Why George Washington is a "model" in the impeachment constitutional clash

Constitutional clash in impeachment hearings
Constitutional clash in impeachment hearings 03:46

After two months of investigations and testimony, House Speaker Nancy Pelosi is calling for the House Judiciary Committee to draft articles of impeachment, moving quickly to put the president of the United States on trial. As CBS News correspondent Nancy Cordes reported, Pelosi's announcement on Thursday sets up the distinct possibility that a vote to impeach will take place by the end of the month.

On Wednesday, the House Judiciary Committee conducted a hearing on the constitutional grounds for impeaching a president. Three law professors called by Democrats said the evidence against President Trump is strong enough to justify impeachment. They said the president's request that Ukraine investigate political rival Joe Biden would have been impeachable even if he hadn't upped the pressure by withholding nearly $400 million in aid to Ukraine. But a fourth constitutional law expert invited by Republicans disagreed.

"60 Minutes" correspondent John Dickerson offered context as to why the Constitution is "at the absolute center of the presidency."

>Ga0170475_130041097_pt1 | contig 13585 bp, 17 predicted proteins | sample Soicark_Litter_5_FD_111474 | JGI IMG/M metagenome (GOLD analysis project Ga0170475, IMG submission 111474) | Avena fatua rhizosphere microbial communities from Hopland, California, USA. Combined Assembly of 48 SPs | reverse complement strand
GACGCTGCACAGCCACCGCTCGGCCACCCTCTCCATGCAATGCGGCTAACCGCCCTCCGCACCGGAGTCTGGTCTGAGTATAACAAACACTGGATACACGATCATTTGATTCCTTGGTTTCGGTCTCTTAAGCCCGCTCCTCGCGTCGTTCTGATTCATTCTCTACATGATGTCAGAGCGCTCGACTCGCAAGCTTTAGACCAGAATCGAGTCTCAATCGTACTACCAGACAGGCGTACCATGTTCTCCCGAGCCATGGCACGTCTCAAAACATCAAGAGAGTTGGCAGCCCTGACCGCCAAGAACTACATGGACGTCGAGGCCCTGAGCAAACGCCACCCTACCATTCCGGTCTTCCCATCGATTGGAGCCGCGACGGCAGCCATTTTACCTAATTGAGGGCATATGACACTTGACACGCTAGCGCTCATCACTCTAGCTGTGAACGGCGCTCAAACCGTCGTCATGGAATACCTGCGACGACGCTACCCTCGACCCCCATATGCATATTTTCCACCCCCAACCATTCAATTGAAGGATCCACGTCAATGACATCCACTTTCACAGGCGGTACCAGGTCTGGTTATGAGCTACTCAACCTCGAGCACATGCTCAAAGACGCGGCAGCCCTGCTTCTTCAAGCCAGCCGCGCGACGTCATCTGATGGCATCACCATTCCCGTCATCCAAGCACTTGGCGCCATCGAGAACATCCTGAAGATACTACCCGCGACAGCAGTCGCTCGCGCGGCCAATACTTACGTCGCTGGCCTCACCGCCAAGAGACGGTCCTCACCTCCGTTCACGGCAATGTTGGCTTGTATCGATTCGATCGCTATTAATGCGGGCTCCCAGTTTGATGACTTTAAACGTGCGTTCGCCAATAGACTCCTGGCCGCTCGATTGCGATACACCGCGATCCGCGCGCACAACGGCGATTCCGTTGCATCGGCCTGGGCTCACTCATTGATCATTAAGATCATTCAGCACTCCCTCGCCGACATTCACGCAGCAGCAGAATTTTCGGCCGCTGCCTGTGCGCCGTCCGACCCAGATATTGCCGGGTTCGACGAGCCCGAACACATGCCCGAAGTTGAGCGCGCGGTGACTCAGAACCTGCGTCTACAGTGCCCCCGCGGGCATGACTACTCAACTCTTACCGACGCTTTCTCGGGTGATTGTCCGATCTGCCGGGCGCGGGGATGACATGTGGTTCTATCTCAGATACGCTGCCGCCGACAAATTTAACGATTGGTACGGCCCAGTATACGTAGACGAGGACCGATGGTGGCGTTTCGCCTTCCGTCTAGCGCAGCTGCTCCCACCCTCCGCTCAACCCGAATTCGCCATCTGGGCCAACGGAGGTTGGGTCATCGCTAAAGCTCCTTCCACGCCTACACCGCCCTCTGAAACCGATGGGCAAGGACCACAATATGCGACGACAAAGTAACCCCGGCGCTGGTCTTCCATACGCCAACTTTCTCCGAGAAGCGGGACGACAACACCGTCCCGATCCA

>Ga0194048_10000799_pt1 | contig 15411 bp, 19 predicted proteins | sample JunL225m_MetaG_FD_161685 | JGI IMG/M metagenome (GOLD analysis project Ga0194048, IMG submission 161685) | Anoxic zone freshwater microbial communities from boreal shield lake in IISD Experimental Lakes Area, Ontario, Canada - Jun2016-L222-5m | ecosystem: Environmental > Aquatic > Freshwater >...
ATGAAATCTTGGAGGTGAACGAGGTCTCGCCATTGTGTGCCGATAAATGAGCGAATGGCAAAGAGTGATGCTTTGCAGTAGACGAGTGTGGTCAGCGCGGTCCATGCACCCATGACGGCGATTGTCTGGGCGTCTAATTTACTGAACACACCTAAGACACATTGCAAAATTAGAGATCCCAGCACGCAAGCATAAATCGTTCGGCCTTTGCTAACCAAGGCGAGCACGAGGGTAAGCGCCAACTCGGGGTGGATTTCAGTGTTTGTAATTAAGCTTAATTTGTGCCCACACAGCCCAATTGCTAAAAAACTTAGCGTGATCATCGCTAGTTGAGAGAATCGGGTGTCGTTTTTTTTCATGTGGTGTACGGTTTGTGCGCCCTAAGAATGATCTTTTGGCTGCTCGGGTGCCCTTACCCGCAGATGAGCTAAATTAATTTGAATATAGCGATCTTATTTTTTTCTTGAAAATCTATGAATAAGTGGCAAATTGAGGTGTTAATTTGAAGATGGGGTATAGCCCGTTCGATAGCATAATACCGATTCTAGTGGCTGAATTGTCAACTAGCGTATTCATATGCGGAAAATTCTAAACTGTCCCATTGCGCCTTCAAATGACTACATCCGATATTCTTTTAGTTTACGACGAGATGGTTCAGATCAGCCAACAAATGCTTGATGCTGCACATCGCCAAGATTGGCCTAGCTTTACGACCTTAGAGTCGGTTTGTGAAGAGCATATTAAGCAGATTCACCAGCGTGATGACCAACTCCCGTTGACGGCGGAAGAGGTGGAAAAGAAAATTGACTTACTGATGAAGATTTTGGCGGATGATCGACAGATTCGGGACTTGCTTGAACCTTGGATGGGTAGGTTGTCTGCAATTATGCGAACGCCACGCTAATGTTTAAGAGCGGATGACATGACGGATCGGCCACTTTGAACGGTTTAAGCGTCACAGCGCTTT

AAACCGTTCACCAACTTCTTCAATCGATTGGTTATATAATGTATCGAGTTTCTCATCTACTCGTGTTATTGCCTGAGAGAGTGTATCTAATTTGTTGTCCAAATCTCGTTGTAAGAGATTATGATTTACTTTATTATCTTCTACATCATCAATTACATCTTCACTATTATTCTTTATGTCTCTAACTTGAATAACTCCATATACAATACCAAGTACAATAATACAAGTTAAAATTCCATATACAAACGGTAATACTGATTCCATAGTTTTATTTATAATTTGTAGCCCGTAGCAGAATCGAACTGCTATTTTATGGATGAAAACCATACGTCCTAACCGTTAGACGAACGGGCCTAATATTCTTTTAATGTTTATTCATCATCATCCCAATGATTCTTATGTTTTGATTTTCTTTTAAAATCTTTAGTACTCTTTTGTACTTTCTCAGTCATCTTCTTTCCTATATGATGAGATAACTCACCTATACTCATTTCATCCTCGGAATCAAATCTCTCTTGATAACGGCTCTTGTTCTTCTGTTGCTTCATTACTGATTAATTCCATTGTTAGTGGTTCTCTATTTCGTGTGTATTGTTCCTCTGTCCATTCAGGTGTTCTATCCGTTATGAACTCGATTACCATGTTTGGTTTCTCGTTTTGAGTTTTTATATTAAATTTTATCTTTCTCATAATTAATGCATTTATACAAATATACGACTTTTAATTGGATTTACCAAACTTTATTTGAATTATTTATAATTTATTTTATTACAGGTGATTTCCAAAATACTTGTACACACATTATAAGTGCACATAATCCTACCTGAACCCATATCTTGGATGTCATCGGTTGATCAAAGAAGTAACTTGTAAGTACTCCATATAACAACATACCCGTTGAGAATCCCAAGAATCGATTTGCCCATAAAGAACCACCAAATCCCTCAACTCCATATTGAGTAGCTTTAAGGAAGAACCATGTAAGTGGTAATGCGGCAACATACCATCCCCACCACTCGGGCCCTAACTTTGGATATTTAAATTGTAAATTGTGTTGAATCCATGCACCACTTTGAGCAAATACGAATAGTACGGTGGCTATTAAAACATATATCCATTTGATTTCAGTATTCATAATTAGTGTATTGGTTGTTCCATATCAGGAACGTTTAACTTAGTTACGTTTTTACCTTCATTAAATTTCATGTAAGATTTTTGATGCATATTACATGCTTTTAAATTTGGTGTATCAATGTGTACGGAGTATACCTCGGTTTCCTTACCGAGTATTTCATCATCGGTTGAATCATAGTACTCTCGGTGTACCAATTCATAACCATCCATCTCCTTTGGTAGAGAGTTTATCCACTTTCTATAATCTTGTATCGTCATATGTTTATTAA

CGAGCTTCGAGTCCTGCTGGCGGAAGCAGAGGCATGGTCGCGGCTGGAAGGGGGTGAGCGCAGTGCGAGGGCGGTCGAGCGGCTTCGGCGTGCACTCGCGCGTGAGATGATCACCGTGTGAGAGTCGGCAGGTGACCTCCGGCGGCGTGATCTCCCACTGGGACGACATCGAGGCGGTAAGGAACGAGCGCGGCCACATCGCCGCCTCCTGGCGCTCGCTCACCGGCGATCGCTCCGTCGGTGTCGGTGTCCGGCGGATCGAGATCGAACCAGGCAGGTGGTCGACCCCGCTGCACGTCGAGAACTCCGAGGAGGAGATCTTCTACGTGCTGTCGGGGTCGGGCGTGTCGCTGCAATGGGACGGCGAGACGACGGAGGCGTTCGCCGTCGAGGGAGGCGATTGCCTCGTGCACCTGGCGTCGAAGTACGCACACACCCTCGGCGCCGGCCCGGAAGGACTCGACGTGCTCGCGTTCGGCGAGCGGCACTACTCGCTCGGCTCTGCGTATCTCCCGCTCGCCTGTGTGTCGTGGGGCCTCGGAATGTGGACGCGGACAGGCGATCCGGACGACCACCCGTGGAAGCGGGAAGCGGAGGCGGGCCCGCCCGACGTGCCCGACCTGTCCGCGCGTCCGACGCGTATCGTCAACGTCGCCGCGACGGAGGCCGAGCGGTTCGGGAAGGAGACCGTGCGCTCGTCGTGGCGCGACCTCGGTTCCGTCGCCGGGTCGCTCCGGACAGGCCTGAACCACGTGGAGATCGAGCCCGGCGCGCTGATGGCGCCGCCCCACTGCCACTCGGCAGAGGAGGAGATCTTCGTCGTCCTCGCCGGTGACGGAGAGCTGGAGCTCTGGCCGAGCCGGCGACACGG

"What's the question at stake here? Did the president use his powers of office for himself and not his country? When they created the Constitution, they sat George Washington at the front of the room as a model for building the presidency. Why? Because twice in his career he'd given up power and not done the thing for himself but protected the republic. And they said that's what we want in a president," Dickerson said Thursday on "CBS This Morning." "He both did it when he gave up his commission as commander of the Continental Army and also when his soldiers tried to stage a coup against the government. Washington heard about the coup and said, 'How dare you, don't you do that, you must protect the republic.' That was the model for the office."

Dickerson said one weakness in Mr. Trump's case is that while the president himself denies wrongdoing – and in fact insists his call with Ukraine's president was "perfect" –  his supporters aren't doing the same.

"His defenders in Congress don't start with that as their argument but complain about the process; it implicitly undermines the president's argument. If you were in a trial and you weren't even in town when the crime you're being accused of happened, you'd want your defense attorney to say, 'He wasn't even in town,'" he said.

While the impeachment fight will be partisan and messy, Dickerson advised Americans to "let it breathe."

"Let the process go forward," he said. "It's going to be messy because it was messy when… it was a Democratic president who was in the hot seat. It's now going to be messy when it's a Republican one."